Latham Watkins, the world’s largest law firm with approximately 2,000 attorneys in the United States, Europe, the Middle East and Asia has recently released a research on today’s enforcement trends in cryptocurrency.
Since the beginning of 2015, an increasing number of government and law enforcement agencies including the Securities and Exchange Commission (SEC), the Department of Justice (DOJ), the Commodities Futures Trading Commission (CFTC), the Federal Trade Commission (FTC), and the Financial Crimes Enforcement Network (FinCEN) have attempted to regulate the circulation of bitcoin and restrict the operations of cryptocurrency-related businesses and startups.
Lawmakers and enforcement agencies have become increasingly active in regulating cryptocurrencies as established financial institutions, banks and tech conglomerates began to invest and work with blockchain-focused startups to create decentralized financial systems such as a cross-institutional banking and asset settlement platform and as an increasing number of criminals began to use bitcoin to extort money from businesses.
Just last month, the European Union has hinted the launch of an official investigation on bitcoin and announced their plans to strengthen controls on virtual currencies and other digital methods of funding. Their decision followed a superficial research on the Islamic State of Iraq and the Levant’s alleged use of bitcoin to fund their devotees and militants internationally.
The European Union based their judgements on false claims released by major media outlets including Germany’s state broadcaster Deutsche Welle which claimed that they have found evidences to link ISIS to bitcoin.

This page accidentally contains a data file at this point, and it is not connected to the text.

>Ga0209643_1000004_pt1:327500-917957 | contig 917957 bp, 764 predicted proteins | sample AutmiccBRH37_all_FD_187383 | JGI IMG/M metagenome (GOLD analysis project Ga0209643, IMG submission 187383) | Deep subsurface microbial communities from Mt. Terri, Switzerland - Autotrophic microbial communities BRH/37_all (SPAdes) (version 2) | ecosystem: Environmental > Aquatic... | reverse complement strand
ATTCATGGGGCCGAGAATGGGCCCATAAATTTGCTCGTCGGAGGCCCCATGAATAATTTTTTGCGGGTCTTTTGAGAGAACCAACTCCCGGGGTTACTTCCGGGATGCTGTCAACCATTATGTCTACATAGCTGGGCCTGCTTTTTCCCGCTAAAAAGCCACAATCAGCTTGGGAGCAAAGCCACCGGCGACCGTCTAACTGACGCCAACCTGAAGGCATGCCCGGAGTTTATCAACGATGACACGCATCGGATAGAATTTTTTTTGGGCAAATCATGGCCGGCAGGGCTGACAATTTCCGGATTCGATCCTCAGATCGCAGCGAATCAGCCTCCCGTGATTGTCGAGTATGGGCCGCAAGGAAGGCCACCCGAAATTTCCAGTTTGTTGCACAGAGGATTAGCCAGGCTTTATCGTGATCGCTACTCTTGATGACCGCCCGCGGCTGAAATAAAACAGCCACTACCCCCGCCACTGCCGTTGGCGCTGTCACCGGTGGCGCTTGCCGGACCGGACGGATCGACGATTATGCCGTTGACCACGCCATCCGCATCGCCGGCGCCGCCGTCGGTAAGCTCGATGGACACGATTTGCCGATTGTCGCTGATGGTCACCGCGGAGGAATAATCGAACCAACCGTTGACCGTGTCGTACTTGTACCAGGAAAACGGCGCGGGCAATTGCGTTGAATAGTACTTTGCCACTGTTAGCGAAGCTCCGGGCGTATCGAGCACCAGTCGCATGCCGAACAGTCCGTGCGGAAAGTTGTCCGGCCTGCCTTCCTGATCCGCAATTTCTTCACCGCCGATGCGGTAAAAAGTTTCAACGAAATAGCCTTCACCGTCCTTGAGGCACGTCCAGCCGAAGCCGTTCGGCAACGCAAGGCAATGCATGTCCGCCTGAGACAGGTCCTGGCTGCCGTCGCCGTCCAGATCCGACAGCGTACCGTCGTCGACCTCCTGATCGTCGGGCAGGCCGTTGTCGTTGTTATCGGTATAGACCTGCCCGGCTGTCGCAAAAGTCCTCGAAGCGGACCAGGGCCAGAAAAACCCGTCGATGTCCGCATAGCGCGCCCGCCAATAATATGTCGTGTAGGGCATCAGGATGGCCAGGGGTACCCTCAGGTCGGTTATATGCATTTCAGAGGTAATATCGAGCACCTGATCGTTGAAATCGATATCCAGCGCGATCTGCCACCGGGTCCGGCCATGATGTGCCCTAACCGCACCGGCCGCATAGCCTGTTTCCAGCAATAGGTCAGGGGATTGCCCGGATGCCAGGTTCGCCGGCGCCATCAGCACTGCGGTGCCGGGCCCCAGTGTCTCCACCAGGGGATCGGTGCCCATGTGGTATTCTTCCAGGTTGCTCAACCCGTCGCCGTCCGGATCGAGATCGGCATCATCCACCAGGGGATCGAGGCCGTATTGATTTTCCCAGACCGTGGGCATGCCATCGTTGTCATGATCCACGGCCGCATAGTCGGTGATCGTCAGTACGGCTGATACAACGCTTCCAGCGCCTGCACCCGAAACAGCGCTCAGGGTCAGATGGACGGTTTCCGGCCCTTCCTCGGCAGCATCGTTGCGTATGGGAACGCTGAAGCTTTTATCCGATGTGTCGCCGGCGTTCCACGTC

“Thousands of dollars worth of bitcoin has been sent to accounts purportedly affiliated with “Islamic State,” with the one of the accounts registering its first transaction in 2012,” reported DW.
However, the statement was later proved to be false and the EU hasn’t talked about regulatory policies surrounding bitcoin and virtual currencies ever since.
Due to banks’ growing interest toward digital currencies including bitcoin, government agencies such as the US Attorney’s Office for the Northern District of California and the Internal Revenue Service’s Criminal Investigation Division (IRSCI) became involved with bitcoin and blockchain companies, opening criminal investigations and civil enforcement actions against startups including Ripple Labs Inc. and XRP ll, LLC.
On May 5, 2015, the IRSCI and FinCEN opened a criminal investigation against Ripple Labs, claiming that the blockchain-focused financial solutions provider violated requirements of the Bank Secrecy Act by acting as a money services business and selling its altcoins Ripple without notifying the FinCEN.
Ripple Labs was forced to pay a US$350,000 fine and spent around US$450,000 to settle criminal issues.
The involvement of government agencies and lawmakers in the evolution of Bitcoin as a technology has slowed down the growth of Bitcoin and limits the potential of many blockchain-focused companies. However, as central banks and government organizations begin to recognize bitcoin as an alternative reserve currency to major currencies such as the dollars and sterling pound, bitcoin experts predict the development of a supportive and friendly environment for startups and businesses.